However, whatever the veracity of this story, the concept of the upside down tarts was not a new one, for instance, patissier M. A. Carême already mentions glazed gâteaux renversés adorned with apples from Rouen or other fruit in his Pâtissier Royal Parisien. The tarte became a dish of the Hôtel Tatin. That recognition was bestowed upon them by Curnonsky, famous French author and epicure, one of the legends has it that Louis Vaudable, the owner of Maxims, once tasted it and was smitten. In reality, Mr. Vaudable was born in 1902, the sisters retired in 1906 and died in 1911 and 1917, the tarte Tatin was made with two regional apple varieties, Reine des Reinettes, and Calville. Over the years, other varieties have tended to them, including Golden Delicious, Granny Smith, Fuji. When choosing apples for a tarte Tatin, it is important to some that will hold their shape while cooking. In North America, Golden Delicious, Granny Smith, or Jonathan are excellent choices, Tarte Tatin can be made with pears, pineapple, other fruit, or vegetables, such as onion.
In terms of dough the tarte Tatin should be made with puff pastry, variations of this recipe can be made as turnovers, where the pastry is not only cooked upside-down, but inverted. Gourmet magazine′s recipe for tarte tatin A Guide on How to Make Tarte Tatin
Manganese is a chemical element with symbol Mn and atomic number 25. It is not found as an element in nature, it is often found in minerals in combination with iron. Manganese is a metal with important industrial metal alloy uses, particularly in stainless steels, by the mid-18th century, Swedish chemist Carl Wilhelm Scheele had used pyrolusite to produce chlorine. Scheele and others were aware that pyrolusite contained a new element, johan Gottlieb Gahn was the first to isolate an impure sample of manganese metal in 1774, which he did by reducing the dioxide with carbon. Manganese phosphating is used for rust and corrosion prevention on steel, ionized manganese is used industrially as pigments of various colors, which depend on the oxidation state of the ions. The permanganates of alkali and alkaline earth metals are powerful oxidizers, Manganese dioxide is used as the cathode material in zinc-carbon and alkaline batteries. In biology, manganese ions function as cofactors for a variety of enzymes with many functions.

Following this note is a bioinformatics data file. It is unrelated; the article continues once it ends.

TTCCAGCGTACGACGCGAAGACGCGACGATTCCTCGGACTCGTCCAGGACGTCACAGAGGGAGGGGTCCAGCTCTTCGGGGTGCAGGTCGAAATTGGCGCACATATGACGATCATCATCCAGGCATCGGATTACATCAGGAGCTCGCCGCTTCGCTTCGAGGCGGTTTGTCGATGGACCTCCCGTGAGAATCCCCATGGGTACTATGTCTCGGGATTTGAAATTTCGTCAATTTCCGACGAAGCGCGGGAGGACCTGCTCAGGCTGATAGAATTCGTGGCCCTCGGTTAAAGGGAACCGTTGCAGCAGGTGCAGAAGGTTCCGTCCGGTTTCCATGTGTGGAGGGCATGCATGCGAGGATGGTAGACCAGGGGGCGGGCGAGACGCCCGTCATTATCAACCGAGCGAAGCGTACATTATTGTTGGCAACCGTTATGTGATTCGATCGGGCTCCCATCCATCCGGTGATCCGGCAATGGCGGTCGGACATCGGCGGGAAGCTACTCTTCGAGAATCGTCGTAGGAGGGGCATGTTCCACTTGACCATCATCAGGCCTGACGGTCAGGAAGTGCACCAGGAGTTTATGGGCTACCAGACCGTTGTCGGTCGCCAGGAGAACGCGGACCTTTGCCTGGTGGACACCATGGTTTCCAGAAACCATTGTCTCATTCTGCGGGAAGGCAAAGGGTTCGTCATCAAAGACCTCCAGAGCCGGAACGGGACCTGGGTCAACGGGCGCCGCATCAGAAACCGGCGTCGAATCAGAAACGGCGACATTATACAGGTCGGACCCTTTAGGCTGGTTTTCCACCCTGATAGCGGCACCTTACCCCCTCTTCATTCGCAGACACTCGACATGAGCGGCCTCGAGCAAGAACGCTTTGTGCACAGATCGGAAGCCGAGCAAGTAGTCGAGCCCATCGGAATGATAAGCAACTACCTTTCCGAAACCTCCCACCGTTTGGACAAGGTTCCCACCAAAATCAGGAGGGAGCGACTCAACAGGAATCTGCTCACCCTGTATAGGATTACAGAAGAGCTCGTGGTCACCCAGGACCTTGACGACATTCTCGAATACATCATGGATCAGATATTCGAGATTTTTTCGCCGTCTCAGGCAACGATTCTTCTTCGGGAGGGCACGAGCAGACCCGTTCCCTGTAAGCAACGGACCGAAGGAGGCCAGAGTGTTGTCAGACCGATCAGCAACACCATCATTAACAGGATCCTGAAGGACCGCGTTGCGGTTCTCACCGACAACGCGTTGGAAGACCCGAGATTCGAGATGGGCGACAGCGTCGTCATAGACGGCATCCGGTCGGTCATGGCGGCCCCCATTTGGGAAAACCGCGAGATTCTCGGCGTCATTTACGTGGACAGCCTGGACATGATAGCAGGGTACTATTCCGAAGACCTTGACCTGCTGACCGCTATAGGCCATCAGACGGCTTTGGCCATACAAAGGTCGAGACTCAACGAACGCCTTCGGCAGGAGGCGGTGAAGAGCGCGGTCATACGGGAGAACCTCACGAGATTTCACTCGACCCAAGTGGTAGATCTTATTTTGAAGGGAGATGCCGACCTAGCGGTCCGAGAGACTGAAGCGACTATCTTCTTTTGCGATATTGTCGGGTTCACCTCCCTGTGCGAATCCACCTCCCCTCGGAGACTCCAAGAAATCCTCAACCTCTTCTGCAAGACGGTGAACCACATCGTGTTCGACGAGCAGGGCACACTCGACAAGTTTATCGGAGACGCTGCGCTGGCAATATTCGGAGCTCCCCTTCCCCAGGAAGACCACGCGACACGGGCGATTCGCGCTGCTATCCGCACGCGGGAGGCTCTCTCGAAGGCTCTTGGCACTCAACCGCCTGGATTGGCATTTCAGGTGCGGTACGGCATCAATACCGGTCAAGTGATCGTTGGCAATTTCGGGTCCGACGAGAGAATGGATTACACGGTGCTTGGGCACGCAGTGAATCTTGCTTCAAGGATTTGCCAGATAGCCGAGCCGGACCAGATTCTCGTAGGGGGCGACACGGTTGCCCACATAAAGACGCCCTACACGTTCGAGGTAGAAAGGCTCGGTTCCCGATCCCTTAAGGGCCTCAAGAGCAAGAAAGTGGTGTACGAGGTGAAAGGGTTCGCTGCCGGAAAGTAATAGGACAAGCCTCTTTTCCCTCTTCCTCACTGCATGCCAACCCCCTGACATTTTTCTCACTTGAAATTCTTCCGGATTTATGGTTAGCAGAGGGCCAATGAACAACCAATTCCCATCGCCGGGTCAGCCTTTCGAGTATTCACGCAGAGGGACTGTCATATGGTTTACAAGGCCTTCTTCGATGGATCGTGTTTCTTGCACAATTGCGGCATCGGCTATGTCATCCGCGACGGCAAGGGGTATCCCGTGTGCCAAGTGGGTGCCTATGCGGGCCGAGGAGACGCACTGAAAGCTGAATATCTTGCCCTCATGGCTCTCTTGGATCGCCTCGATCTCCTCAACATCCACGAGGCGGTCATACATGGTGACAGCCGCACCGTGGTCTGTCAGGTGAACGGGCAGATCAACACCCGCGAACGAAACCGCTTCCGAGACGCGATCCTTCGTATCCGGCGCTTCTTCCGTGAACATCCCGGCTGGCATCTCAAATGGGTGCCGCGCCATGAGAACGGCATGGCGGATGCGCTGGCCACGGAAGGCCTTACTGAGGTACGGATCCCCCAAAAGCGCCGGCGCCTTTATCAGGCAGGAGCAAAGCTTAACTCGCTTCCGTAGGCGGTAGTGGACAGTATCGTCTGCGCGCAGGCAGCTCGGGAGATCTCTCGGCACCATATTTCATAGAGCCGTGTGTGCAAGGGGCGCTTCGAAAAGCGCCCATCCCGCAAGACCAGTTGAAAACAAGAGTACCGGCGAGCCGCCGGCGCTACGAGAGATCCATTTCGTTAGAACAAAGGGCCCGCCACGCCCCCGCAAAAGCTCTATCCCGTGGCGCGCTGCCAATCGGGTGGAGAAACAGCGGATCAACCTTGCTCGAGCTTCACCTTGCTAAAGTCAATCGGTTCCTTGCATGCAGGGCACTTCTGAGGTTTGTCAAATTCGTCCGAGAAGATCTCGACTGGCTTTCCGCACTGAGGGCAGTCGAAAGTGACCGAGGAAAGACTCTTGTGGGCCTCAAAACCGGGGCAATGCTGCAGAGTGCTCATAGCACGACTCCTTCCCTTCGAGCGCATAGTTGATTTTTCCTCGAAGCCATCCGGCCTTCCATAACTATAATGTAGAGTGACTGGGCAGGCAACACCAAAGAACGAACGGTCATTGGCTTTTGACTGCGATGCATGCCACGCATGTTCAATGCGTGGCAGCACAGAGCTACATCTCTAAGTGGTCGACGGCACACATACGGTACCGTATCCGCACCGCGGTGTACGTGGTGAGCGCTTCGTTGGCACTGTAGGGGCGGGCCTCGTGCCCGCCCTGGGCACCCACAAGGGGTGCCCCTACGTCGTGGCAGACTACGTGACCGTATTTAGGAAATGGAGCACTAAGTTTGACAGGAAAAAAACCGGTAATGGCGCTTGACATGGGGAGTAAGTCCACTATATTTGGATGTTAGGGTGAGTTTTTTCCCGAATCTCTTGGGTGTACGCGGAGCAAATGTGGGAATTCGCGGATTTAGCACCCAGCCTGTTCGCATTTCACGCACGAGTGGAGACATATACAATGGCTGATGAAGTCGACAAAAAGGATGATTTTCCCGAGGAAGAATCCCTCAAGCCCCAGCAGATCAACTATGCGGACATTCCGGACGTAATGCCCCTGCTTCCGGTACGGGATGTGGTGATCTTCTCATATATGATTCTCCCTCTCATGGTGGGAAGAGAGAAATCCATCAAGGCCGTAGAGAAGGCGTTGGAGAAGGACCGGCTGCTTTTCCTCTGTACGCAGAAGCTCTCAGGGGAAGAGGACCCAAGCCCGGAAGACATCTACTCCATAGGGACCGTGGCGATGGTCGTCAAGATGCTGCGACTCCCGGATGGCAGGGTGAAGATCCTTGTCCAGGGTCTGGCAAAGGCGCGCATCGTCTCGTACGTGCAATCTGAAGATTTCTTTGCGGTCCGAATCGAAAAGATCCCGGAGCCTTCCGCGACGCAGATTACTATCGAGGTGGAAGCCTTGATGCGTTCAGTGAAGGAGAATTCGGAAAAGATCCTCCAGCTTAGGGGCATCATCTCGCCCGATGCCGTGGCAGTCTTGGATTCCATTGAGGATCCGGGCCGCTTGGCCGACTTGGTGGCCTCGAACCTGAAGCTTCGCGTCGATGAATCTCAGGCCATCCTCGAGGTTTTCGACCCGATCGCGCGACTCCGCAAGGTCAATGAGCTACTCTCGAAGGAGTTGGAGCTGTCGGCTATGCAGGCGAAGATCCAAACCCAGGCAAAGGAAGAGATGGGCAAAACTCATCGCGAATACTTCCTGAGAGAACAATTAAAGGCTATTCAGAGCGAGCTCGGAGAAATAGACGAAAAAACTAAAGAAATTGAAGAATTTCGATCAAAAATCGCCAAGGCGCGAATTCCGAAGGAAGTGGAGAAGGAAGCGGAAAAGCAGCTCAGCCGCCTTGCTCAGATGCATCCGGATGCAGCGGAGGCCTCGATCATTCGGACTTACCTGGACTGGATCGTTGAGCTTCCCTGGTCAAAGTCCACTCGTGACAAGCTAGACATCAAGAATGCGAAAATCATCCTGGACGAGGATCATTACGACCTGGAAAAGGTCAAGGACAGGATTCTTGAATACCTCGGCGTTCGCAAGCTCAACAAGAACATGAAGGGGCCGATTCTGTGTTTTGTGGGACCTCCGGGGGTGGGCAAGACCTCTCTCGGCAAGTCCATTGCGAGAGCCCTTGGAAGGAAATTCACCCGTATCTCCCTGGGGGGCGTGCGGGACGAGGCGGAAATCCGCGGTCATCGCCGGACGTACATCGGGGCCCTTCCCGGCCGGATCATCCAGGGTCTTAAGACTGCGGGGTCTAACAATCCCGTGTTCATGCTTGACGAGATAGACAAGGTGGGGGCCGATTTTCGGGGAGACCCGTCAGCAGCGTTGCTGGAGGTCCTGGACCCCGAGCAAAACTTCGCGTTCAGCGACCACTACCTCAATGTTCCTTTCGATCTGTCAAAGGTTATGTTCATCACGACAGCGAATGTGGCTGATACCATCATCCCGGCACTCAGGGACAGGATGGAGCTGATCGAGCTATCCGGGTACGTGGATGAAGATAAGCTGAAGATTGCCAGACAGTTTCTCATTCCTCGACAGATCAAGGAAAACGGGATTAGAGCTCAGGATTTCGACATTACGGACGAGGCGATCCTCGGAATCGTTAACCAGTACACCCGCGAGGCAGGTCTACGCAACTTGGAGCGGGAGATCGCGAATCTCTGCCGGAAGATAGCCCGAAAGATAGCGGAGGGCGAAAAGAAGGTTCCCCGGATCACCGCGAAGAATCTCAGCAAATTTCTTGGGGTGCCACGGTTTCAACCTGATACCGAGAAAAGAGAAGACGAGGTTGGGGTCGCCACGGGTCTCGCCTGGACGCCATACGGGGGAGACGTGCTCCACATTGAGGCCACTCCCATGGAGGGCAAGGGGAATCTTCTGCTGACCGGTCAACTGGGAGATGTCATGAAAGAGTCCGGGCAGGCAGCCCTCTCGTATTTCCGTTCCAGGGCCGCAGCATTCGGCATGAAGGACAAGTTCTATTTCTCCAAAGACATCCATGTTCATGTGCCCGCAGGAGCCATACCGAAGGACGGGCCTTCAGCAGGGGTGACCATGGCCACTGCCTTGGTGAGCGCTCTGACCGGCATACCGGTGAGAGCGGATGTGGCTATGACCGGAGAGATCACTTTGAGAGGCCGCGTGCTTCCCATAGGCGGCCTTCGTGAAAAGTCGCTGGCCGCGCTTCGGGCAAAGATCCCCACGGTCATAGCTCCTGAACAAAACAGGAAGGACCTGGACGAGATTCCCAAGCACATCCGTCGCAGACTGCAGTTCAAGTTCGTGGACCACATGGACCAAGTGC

Manganese enzymes are essential in detoxification of superoxide free radicals in organisms that must deal with elemental oxygen. Manganese functions in the complex of photosynthetic plants. The element is a trace mineral for all known living organisms but is a neurotoxin. In larger amounts, and apparently with far greater effectiveness through inhalation, Manganese is a silvery-gray metal that resembles iron. It is hard and very brittle, difficult to fuse, Manganese metal and its common ions are paramagnetic. Manganese tarnishes slowly in air and oxidizes like iron in water containing dissolved oxygen, naturally occurring manganese is composed of one stable isotope, 55Mn. Eighteen radioisotopes have been isolated and described, the most stable being 53Mn with a half-life of 3.7 million years, 54Mn with a half-life of 312.3 days, and 52Mn with a half-life of 5.591 days. All of the radioactive isotopes have half-lives of less than three hours, and the majority of less than one minute. Manganese has three meta states, Manganese is part of the iron group of elements, which are thought to be synthesized in large stars shortly before the supernova explosion.
53Mn decays to 53Cr with a half-life of 3.7 million years, because of its relatively short half-life, 53Mn is relatively rare, produced by cosmic rays impact on iron. Manganese isotopic contents are combined with chromium isotopic contents and have found application in isotope geology
Cinnamon is a spice obtained from the inner bark of several tree species from the genus Cinnamomum. Cinnamon is used in sweet and savoury foods. The term cinnamon refers to its mid-brown colour, Cinnamon is the name for perhaps a dozen species of trees and the commercial spice products that some of them produce. All are members of the genus Cinnamomum in the family Lauraceae, only a few Cinnamomum species are grown commercially for spice. The English word cinnamon, attested in English since the 15th century, derives from the Greek κιννάμωμον kinnámōmon, via Latin, the Greek was borrowed from a Phoenician word, which was similar to the related Hebrew qinnamon. The name cassia, first recorded in English around AD1000, was borrowed via Latin and ultimately derives from Hebrew qtsīʿāh, Cinnamon has been known from remote antiquity. It was imported to Egypt as early as 2000 BCE, the first Greek reference to kasia is found in a poem by Sappho in the seventh century BCE. According to Herodotus, both cinnamon and cassia grew in Arabia, together with incense and ladanum, the phoenix was reputed to build its nest from cinnamon and cassia.